- TOP PLAYERSOffensePABLO S. TORRE | August 20, 2012
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He has changed his stance back to his old style: legs spread wide, standing upright instead of hunched over. He's using a lighter bat, a model belonging to teammate Stan Javier. He is more comfortable at the plate. He is more comfortable at second base, too, and has improved defensively.
"I'm happy for him," said Claire. "Through all his struggles last year, he never complained. Now he's playing so well."
It's the Law
Commissioner Fay Vincent's recent ruling that the American League must contribute 55% of the players to the 1992 expansion draft that will provide the players for the National League's two new teams in 1993 was not a popular decision with many American League team officials. Vincent awarded the American League 22% of the $190 million expansion money. Some American League general managers think that, at most, their teams should contribute a like percentage of the players for the expansion pool.
"It's crazy," says Twins general manager Andy MacPhail, who estimates the cost of developing a player from the time he's drafted until he reaches the major leagues at $3 million. "It's not an economic issue, it's a competitive issue. Teams need money to compete. To take players away and not even make up for developmental costs is not right.
"Take the league offices, the commissioner's office and the Player Relations office, that's three floors littered with lawyers but only one person [ Dick Wagner, a special assistant to the president of the American League] who has run a club. Something should be done about that."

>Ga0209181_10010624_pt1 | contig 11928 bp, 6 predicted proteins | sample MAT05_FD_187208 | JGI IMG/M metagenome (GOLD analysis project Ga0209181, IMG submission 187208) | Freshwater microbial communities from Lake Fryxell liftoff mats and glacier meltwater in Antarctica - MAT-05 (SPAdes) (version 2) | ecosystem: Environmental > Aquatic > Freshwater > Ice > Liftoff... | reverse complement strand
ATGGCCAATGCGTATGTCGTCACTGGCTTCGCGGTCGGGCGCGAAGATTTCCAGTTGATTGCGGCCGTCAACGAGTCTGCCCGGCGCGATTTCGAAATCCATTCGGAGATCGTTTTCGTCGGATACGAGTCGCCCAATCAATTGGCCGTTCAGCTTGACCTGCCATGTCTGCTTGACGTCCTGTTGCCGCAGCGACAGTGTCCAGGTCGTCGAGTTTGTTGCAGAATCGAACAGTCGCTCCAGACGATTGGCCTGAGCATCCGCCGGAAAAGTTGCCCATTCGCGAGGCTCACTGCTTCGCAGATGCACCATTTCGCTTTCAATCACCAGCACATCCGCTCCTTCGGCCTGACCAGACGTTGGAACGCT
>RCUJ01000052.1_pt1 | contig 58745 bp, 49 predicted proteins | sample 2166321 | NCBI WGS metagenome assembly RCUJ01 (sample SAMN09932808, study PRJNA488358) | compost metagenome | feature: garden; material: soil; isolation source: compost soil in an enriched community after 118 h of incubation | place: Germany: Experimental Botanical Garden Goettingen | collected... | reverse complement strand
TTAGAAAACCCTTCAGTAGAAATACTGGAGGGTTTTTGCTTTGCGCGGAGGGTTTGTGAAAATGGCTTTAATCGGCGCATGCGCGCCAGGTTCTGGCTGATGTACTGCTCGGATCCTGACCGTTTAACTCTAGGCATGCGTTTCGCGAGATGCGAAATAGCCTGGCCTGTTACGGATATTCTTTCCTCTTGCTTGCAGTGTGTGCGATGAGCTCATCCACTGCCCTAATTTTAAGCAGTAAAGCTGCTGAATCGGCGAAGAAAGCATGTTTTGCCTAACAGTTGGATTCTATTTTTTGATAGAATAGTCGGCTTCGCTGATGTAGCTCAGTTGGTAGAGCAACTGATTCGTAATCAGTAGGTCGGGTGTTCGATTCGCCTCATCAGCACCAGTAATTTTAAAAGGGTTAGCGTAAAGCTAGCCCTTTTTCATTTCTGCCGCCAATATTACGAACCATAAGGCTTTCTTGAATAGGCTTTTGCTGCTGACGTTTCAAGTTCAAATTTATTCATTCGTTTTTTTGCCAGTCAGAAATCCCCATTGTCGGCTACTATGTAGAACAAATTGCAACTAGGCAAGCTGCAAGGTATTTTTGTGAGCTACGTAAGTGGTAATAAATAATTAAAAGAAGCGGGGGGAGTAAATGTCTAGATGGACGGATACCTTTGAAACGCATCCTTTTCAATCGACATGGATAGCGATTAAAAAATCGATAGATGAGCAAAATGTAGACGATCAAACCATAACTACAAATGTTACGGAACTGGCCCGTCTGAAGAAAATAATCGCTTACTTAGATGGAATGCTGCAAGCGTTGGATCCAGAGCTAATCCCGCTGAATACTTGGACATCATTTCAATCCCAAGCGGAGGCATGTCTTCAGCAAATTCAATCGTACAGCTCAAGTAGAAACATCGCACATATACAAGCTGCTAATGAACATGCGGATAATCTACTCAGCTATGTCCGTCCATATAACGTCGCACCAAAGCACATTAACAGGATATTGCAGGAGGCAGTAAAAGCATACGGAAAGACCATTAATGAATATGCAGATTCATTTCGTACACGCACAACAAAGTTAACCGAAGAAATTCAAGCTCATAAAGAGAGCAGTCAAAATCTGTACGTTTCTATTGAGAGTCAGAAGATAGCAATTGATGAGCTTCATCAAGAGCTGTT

Look Back in Anger
It's more than a coincidence that almost every player who leaves the Padres takes a parting shot at manager Greg Riddoch. The latest blast came from second baseman Marty Barrett, who has joined Roberto Alomar, Joe Carter, Jack Clark, Jim Presley and Garry Templeton among the Riddoch rippers.
"He tries to come off real friendly and have a family-type atmosphere, but I'm working my butt down here in rehab in Las Vegas and I never get one call from him," says Barrett, who was sent down to Triple A Las Vegas after surgery to repair torn cartilage in his right knee on May 12 but refused a permanent assignment there. He became a free agent instead.
"If [Riddoch] can learn any lesson from what's going on, it's that he can't be everybody's buddy," says Barrett. "He can't be in everyone's corner at the same time."